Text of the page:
Instead of tired descriptors that don’t really show who you are, use the tips above—like linking to portfolio projects and using numbers to track your success—to explain what you bring the table.
10. Make it pretty
3 cheers! You can unleash some of your creative energy into turning a lifeless business document into something beautiful and pleasant to read. But that doesn’t mean you can go nuts.
Add personality to the layout and header, but make sure that your resume is easy to read. That means a white background and either black or grey text (in a readable font), with just one color or a few shades to bring life to your header and links.
11. Community matters
When you’re looking for a job, it’s not just your qualifications that count. Most employers and clients also want to know that you’ll be a good fit in terms of personality. A great way to show that personality is to include 1 or 2 personal or community activities that are related to the field you’re looking for work in.
For example, if you want to build a WordPress website for a client, listing your work as president of the local chapter of a WordPress Meetup is a great way to show that you really are a WordPress expert and you know what you’re talking about.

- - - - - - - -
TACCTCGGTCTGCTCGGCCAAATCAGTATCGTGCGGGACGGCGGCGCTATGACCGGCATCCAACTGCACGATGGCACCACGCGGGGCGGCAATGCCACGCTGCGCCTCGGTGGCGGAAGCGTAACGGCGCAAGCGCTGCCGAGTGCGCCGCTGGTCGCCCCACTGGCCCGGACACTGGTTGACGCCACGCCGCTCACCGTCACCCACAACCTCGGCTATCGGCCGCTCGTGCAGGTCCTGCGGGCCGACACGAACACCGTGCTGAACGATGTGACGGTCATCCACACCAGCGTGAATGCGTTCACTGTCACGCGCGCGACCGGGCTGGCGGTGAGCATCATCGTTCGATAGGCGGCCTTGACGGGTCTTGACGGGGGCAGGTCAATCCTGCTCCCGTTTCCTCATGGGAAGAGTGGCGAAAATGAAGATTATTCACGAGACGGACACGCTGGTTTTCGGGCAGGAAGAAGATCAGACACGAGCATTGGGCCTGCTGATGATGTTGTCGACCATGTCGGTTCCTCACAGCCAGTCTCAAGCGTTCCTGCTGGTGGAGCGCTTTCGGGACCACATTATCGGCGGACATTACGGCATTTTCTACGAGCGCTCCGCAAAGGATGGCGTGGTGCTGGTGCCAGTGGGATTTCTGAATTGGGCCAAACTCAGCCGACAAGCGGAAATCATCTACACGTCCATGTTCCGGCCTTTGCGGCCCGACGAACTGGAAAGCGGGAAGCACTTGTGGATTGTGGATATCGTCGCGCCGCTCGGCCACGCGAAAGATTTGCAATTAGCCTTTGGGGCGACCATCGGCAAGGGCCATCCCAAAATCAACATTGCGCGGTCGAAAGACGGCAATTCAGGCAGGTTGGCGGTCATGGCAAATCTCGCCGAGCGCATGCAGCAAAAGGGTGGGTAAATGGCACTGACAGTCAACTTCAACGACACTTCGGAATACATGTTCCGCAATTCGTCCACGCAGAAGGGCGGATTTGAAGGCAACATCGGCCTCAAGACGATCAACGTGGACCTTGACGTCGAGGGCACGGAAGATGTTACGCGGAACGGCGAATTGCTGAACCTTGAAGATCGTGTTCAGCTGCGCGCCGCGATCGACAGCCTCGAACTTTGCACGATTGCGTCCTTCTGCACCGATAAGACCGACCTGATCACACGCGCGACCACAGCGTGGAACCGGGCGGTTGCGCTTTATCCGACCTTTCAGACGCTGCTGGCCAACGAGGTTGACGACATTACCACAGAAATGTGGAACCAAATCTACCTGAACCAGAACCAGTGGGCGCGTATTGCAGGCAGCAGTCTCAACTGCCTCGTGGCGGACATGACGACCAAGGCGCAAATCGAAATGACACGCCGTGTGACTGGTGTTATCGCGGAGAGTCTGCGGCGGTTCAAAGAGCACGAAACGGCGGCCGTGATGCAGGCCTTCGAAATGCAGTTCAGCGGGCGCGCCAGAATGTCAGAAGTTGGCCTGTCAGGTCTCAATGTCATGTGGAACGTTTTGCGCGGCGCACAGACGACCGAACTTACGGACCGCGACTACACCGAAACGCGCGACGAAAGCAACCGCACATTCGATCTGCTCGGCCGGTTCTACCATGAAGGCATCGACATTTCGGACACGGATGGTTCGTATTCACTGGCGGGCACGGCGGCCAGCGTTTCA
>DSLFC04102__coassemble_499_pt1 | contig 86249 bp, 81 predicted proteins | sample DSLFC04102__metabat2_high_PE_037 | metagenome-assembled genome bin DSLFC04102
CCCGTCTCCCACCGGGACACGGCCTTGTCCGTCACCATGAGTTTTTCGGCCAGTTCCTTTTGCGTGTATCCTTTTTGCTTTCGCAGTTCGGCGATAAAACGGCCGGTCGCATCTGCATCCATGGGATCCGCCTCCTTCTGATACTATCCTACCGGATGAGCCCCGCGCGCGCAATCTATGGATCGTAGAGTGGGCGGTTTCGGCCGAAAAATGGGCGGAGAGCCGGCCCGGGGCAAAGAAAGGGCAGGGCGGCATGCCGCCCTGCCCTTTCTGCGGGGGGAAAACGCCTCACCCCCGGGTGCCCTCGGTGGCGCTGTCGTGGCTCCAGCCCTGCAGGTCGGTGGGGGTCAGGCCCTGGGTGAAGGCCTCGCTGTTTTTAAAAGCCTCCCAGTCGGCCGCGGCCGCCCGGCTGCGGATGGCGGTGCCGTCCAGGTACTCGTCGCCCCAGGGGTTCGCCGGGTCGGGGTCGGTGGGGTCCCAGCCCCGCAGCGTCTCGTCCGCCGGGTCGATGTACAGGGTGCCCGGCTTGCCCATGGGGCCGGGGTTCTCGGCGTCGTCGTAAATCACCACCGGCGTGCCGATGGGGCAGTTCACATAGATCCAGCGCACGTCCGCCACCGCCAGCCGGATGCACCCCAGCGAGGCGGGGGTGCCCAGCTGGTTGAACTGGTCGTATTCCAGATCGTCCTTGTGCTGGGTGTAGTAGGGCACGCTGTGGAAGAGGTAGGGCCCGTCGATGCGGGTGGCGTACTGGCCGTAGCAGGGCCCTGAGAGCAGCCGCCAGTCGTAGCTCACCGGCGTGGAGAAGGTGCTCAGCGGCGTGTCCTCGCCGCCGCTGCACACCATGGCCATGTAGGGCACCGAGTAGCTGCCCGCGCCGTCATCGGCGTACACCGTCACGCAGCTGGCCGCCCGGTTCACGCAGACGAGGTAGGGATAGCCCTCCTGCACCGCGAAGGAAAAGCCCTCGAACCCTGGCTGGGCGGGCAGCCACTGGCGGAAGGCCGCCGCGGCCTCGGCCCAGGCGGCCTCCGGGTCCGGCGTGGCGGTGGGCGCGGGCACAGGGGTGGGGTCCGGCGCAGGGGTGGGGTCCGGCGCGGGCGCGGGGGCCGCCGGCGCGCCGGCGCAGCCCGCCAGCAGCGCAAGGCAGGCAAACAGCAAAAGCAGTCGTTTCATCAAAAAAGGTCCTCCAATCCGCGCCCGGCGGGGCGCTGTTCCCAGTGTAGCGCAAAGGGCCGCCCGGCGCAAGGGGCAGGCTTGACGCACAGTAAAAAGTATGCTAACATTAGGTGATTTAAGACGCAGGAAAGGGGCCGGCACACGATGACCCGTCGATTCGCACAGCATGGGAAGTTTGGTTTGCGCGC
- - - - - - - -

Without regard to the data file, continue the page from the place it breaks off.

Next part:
Sharing volunteer work and other ways you get involved in your the community also show that you’re not all talk—you’re truly passionate and dedicated to the work you want to get hired to do.
12. The best resumes tell a story
This one can sound cheesy, but it’s really important. If you look back at Irma’s resumes, the first one shows lots of STUFF, but it doesn’t tell you where Irma is coming from or where she wants to go.
Run your resume by a friend and ask her if it’s obvious how your past work feeds into what you do now, and if it’s obvious what kind of work you’re looking for.
The bottom line? With these resume tips in mind, it should be EASY for a hiring manager or client to imagine you doing the job they need you to do. That means including work experience that is directly related to the role you want, emphasizing your most important skill sets, and designing the document so that it’s easy to skim.
As a creative, you might find it tough to fit your history onto one slip of paper, but you’ve also got the skills to shape your resume so it depicts you in the best light.
And if all of these updates seem overwhelming, don’t worry. In The Ultimate Guide to the Perfect Resume ebook, you’ll get a simple blueprint for revamping your resume to get the job, complete with a quick-guide for updating your resume in just 15 minutes.